Both St Ives lifeboats were called out to a 22ft yacht which was disabled and in need of assistance.
Initially the inshore lifeboat Colin Bramley Parker was launched at 7.15pm with George Deacon at the helm, following reports that the vessel was near St Ives harbour, however after searching the area off St Ives head the volunteer inshore lifeboat crew could not locate the vessel, and the coastguard determined that the vessel was probably elsewhere.
The inshore lifeboat was stood down and the all-weather lifeboat The Princess Royal was launched to tow the casualty vessel back after it had been located by Sennen Cove lifeboat approximately 1.6Nm north of Pendeen light.
The Sennen Cove lifeboat had taken one person off the yacht who had been seasick for a considerable time, with the skipper of the yacht remaining on board, assisted by a lifeboat crew member.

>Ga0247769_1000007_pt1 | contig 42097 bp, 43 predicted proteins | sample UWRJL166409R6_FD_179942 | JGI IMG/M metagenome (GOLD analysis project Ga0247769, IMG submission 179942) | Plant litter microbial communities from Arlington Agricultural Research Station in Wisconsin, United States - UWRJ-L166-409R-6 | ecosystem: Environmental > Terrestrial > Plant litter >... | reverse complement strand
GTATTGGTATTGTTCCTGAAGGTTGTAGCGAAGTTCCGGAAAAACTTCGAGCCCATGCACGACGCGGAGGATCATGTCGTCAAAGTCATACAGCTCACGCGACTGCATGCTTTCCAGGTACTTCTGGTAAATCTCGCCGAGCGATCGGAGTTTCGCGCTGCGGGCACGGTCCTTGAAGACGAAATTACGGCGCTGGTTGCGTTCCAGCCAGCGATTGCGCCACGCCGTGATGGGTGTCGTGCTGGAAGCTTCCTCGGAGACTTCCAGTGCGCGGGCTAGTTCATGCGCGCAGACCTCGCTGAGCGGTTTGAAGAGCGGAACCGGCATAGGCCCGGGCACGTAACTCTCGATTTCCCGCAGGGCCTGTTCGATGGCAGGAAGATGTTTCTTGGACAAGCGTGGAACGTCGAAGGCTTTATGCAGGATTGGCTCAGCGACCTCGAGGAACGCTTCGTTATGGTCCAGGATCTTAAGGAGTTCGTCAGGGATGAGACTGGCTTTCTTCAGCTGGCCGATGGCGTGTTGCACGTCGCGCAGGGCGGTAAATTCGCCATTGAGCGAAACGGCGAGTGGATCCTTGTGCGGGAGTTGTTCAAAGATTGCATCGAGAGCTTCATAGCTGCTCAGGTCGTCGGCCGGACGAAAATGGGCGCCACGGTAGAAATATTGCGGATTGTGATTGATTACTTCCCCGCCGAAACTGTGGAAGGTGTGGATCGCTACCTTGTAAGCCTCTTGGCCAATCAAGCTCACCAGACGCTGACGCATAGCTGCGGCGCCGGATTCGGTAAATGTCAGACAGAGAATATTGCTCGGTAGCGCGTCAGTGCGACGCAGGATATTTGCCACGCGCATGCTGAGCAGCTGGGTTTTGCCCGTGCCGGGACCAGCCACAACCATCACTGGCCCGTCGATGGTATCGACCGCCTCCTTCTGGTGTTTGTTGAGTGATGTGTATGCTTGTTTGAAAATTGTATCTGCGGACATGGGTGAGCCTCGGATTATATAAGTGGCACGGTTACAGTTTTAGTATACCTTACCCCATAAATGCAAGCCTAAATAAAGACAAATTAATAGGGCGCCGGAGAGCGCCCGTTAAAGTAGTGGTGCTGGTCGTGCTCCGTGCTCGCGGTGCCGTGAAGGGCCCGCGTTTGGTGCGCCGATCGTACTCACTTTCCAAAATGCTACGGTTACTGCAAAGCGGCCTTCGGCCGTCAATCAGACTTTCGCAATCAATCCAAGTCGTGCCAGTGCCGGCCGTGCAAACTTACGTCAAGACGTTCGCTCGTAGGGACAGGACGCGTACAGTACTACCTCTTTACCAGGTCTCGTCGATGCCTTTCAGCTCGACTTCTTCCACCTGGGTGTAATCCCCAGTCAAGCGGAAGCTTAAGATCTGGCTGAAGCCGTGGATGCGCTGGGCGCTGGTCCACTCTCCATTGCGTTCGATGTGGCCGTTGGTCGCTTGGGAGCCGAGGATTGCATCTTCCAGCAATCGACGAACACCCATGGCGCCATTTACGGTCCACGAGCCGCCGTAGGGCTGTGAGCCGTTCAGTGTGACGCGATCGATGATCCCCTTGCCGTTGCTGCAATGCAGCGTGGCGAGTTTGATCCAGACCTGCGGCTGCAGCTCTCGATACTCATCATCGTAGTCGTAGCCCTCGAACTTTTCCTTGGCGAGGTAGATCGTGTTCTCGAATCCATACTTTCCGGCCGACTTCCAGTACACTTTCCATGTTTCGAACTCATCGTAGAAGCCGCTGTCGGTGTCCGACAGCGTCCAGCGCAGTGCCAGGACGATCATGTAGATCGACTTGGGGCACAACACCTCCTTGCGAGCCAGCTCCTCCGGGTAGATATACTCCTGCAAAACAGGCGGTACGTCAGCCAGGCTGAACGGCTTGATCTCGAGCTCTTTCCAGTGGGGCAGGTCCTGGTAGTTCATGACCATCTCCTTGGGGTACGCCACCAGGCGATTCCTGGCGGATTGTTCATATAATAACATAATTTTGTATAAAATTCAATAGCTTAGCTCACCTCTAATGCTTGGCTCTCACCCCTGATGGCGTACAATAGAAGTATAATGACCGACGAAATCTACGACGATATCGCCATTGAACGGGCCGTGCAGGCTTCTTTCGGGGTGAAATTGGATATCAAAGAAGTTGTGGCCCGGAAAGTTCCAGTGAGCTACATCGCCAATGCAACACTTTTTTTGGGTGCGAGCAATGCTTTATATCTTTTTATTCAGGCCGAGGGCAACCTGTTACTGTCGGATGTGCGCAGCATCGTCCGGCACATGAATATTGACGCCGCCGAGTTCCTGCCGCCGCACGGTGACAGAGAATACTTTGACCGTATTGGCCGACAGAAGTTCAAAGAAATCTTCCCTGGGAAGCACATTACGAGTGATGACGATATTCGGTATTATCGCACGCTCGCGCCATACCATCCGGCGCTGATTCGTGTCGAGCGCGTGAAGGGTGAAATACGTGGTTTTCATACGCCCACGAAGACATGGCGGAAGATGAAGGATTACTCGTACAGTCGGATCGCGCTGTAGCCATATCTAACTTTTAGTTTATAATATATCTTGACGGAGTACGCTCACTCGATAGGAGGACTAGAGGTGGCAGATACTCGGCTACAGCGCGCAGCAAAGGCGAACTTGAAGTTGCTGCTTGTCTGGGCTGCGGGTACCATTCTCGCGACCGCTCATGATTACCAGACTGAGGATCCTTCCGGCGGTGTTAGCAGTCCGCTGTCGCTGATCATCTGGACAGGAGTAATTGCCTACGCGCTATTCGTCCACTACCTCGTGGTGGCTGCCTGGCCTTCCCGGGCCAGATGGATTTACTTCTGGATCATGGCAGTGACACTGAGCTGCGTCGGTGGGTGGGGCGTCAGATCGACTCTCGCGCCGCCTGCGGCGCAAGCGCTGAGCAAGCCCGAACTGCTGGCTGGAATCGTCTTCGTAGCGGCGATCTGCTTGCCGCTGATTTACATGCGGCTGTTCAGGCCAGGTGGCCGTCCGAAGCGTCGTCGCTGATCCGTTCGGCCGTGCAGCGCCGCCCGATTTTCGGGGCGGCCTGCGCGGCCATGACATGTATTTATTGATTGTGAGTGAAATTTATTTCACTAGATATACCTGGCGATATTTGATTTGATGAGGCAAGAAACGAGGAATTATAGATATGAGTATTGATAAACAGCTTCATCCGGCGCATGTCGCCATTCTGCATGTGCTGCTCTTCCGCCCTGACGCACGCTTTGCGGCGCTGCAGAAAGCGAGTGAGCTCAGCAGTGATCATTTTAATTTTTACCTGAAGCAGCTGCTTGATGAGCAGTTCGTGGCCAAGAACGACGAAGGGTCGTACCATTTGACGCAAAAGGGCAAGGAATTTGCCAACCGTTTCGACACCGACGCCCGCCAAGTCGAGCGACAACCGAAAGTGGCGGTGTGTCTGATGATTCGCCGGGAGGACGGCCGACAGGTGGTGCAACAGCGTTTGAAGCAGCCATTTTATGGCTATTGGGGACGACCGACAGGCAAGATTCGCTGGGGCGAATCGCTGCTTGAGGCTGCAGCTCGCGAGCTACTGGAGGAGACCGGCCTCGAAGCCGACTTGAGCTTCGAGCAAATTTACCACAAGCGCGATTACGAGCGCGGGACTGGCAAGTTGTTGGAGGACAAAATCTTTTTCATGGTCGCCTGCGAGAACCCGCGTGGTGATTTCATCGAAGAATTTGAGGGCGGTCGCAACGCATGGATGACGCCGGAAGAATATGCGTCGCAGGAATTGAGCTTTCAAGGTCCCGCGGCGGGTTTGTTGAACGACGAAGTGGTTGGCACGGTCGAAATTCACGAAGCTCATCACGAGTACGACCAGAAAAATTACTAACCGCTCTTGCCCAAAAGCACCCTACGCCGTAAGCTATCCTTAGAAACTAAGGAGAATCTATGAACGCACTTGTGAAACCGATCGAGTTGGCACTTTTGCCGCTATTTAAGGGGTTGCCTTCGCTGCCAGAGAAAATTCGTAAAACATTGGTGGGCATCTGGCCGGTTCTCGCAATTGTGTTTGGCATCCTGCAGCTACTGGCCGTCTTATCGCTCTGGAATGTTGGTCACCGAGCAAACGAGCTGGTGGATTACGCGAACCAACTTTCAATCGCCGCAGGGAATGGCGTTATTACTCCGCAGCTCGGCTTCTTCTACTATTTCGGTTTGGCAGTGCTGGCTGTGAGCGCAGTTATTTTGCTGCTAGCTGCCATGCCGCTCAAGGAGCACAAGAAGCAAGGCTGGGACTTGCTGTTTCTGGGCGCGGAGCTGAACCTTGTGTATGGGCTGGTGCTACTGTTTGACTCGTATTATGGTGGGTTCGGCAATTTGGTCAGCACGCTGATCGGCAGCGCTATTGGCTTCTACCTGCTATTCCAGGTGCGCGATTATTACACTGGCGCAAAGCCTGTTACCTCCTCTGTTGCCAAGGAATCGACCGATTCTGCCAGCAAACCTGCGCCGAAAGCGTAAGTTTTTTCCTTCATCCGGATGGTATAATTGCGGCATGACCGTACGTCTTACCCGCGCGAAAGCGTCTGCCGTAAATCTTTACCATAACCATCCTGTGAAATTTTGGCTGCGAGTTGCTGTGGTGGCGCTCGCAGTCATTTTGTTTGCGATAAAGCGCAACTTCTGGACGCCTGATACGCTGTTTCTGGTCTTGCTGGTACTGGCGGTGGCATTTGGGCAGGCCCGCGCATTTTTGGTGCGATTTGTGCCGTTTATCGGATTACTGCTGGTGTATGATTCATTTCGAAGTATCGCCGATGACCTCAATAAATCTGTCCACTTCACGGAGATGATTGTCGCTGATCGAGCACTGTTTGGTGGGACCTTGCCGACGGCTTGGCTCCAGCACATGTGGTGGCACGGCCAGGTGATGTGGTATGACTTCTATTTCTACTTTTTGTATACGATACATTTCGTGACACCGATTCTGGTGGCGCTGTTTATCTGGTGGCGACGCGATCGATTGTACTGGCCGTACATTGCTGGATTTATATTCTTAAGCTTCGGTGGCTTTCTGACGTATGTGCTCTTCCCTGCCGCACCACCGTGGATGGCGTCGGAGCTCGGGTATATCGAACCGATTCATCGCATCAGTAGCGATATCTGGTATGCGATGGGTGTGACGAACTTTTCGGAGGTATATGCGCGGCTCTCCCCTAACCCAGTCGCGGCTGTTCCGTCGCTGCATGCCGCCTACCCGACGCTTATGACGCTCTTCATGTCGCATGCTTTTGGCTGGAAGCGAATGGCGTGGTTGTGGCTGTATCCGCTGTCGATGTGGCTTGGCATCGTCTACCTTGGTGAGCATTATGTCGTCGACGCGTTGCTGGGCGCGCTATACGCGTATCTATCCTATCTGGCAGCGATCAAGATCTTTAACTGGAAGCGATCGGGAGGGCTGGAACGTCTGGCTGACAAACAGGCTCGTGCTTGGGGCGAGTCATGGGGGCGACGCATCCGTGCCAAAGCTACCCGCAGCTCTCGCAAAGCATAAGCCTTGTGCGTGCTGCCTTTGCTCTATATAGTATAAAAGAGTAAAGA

St Ives lifeboat coxswain Paul Whiston put crewman Jack Coop aboard the yacht to assist in recovering the anchor, after which the Sennen Cove crewman returned to his lifeboat so that it could return to base with the sick casualty, and the St Ives crew towed the vessel back to the harbour. The weather on the return tow worsened somewhat with the wind gusting force 5 at times with occasional seas of 1.5m.
The boats arrived back at 10.30pm, the yacht was attached to a visitor's mooring in the harbour assisted by the inshore lifeboat, and the skipper was brought ashore extremely tired and hungry.